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cooklynveg calls for a "good, sturdy bread" and specifies a "gluten free flax seed bread by glutino." Was that the bread tested and so yummily photographed for the Welsh Rarebit with Spinach recipe?

"Firm white bread" or "country bread" is called for in some of the recipes in "The Essential NY Times Cook Book." I know this directive often means to avoid sourdough and to stay away from whippy white bread (but you will occasionally find a loaf of Wonder hanging out next to the jar of Skippy in the pantry), but exactly what is "firm white bread" and "country bread"? (I'm looking directly at you, Ms. Hesser and Ms. Stubbs.)

I've been using French bread baked in-store and packaged in paper of perforated plastic bags instead of poly bags. What are the alternatives? I'd love it if all you cooks on food52 would tell me what you use (and why) when a recipe calls for "firm white bread" or "country bread."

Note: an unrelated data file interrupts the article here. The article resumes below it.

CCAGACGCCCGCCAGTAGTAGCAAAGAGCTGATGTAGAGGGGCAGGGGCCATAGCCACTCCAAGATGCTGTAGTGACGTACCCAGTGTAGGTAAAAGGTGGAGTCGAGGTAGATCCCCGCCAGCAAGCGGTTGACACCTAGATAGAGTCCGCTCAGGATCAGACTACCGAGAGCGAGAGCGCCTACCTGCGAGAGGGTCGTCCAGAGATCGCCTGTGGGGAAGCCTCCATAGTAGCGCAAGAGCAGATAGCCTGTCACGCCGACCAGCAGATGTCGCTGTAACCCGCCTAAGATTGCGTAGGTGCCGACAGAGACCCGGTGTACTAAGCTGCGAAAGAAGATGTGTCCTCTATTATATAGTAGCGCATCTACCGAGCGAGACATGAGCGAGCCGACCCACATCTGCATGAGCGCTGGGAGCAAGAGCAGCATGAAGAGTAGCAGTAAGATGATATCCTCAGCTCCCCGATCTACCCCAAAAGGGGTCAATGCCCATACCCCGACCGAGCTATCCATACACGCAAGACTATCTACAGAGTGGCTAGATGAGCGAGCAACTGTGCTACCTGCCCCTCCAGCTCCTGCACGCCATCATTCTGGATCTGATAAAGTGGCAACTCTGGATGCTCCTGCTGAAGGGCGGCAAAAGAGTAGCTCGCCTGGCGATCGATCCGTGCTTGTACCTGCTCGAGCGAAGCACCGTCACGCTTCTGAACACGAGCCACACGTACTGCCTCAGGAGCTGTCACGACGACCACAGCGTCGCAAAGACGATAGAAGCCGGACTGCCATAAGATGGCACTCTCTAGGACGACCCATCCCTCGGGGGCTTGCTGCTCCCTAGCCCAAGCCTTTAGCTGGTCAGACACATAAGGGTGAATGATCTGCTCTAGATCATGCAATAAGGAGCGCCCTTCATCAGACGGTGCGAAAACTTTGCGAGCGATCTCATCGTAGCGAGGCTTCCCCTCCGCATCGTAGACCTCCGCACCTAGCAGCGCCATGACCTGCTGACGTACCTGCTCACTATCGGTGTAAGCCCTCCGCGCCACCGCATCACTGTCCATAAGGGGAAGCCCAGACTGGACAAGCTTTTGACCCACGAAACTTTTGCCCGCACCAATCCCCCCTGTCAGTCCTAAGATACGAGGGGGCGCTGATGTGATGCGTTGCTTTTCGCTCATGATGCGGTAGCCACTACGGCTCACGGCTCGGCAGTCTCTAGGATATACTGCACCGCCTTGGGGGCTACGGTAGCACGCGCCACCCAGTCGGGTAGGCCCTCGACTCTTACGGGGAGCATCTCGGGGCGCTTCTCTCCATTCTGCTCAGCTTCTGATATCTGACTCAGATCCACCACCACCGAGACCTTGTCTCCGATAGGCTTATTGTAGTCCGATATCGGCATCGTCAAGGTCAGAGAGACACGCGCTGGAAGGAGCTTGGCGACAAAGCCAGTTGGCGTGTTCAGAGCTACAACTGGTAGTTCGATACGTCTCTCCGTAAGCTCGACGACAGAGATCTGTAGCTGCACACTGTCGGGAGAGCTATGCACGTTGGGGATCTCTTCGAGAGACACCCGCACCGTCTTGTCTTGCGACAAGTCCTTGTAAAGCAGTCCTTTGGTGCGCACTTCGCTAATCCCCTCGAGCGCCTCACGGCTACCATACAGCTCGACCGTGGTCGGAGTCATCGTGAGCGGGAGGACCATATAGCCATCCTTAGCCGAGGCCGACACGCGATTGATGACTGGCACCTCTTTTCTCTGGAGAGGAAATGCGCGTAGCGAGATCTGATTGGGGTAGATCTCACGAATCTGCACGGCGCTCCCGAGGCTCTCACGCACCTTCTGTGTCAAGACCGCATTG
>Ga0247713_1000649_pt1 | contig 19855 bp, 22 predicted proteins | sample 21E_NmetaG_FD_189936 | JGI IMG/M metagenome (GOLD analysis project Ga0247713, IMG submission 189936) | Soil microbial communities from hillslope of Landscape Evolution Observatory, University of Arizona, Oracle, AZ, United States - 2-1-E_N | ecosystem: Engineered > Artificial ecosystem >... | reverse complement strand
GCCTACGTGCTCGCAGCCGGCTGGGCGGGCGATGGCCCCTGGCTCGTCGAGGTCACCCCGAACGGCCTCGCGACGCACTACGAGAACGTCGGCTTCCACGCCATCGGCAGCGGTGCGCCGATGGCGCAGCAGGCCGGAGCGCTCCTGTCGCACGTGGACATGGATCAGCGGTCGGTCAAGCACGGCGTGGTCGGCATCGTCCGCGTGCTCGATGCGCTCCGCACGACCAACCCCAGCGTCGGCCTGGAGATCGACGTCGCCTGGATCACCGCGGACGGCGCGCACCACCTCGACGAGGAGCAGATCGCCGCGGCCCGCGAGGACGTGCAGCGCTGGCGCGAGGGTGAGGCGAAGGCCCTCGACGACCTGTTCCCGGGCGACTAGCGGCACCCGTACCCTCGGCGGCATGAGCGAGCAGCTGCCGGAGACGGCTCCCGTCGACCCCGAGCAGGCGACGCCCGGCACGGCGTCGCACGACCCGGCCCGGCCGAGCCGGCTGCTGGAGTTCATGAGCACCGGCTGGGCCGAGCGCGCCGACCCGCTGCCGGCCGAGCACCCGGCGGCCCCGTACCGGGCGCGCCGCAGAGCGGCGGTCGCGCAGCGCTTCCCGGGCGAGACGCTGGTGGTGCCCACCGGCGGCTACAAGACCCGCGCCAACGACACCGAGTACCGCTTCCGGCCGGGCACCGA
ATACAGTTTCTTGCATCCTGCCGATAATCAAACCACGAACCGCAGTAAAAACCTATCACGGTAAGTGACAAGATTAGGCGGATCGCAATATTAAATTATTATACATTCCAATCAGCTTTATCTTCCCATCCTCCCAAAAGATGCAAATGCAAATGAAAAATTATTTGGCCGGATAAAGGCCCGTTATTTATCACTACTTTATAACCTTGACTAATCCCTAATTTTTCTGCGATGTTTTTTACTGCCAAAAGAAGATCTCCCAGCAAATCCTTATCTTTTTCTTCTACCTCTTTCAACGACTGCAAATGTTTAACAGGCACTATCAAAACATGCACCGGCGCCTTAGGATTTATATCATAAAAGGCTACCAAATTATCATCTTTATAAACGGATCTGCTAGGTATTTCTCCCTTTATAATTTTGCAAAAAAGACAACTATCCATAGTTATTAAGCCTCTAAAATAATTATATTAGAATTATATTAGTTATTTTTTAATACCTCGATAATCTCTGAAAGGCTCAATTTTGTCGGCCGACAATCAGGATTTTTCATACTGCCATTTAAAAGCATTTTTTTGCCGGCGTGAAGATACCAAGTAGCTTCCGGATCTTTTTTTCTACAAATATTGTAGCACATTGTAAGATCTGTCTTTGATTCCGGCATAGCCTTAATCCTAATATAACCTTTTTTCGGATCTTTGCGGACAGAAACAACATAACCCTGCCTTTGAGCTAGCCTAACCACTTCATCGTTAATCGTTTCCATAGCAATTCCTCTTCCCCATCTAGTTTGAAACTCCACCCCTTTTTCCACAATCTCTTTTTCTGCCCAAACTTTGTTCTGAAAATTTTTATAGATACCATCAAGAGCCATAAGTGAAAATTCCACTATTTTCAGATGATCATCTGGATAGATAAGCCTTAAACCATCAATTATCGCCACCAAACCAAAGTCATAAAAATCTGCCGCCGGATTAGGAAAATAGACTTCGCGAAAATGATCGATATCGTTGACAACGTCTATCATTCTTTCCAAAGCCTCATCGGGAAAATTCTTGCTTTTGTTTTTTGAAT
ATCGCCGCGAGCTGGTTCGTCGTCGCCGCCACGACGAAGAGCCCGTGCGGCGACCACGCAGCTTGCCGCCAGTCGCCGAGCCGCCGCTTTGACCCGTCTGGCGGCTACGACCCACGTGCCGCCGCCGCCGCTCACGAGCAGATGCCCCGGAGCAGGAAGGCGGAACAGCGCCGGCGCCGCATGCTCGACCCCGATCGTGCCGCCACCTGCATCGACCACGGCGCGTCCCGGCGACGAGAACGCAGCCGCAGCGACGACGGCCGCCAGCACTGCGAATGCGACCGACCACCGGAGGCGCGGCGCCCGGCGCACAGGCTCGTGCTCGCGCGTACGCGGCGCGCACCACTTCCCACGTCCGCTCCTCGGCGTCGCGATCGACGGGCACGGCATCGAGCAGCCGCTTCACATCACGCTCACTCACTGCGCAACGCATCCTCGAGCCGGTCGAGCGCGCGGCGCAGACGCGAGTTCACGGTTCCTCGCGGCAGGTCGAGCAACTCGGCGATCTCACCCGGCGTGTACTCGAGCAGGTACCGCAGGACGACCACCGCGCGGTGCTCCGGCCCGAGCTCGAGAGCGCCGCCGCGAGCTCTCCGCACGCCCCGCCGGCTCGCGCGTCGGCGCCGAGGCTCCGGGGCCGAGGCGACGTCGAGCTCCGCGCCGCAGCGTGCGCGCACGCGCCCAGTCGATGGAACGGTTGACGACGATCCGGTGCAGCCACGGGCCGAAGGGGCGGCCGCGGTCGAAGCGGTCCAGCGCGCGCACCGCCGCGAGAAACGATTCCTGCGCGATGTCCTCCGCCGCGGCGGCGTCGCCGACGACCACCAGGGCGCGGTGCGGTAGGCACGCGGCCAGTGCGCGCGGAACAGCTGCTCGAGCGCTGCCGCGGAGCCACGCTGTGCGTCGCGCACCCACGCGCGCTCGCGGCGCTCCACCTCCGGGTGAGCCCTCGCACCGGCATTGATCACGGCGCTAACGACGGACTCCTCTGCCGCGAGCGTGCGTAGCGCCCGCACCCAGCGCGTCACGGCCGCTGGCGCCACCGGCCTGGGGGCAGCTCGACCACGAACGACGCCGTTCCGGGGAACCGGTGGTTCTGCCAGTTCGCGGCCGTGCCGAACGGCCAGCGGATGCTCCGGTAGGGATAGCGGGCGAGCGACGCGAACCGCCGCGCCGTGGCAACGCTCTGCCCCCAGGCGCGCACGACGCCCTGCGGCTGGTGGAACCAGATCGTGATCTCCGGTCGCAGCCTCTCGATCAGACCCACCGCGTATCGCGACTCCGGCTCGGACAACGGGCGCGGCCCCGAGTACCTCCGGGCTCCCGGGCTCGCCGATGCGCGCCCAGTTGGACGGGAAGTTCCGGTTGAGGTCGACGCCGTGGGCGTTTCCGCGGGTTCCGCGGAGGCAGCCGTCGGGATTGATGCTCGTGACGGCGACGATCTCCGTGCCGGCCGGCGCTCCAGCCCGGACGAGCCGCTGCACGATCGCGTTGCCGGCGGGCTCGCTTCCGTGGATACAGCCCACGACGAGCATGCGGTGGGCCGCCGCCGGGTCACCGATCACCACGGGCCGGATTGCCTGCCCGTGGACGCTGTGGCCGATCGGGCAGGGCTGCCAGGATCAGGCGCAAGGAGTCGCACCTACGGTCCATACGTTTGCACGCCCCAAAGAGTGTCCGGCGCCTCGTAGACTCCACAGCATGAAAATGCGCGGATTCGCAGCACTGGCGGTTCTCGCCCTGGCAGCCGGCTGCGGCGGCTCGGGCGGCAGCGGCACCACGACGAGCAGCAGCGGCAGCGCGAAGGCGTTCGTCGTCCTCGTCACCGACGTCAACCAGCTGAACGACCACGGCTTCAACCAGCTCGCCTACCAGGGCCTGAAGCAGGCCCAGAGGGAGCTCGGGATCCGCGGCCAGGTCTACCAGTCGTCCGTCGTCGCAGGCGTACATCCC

asked by betteirene over 5 years ago
4 answers 3185 views
added over 5 years ago

I know it's not as fancy as bakery bread, but if a recipe calls for country bread- I get Arnold Country White. The Arnold line is my go-to for sandwich bread, too. (Seven Grain)


Barbara is a trusted source on General Cooking.

added over 5 years ago

I like Arnold Multi-Grain breads as well, but I also find that Pepperidge Farm makes an excellent firm white bread.

added over 5 years ago

I grew up using Pepperidge farm for stuffing but for a "sturdy" bread, I often buy a hard crusted loaf of "farm" bread which tends to be a slightly sour, crisp crusted, chewy bread (at least here in Indiana it is). :) I also sometimes make a noknead bread for this purpose . . .

added about 5 years ago

Country bread to me says a big, crusty loaf that comes from a baker. Not a supermarket, not a factory. An honest to god baker...

A good, meat inside, probably using an unbleached flour, its a loaf with some heft, some presence. An identity. I've lived in many different places, so end up finding something different all the time, but regardless of where it comes from, that loaf needs to have a sense that someone actually made it.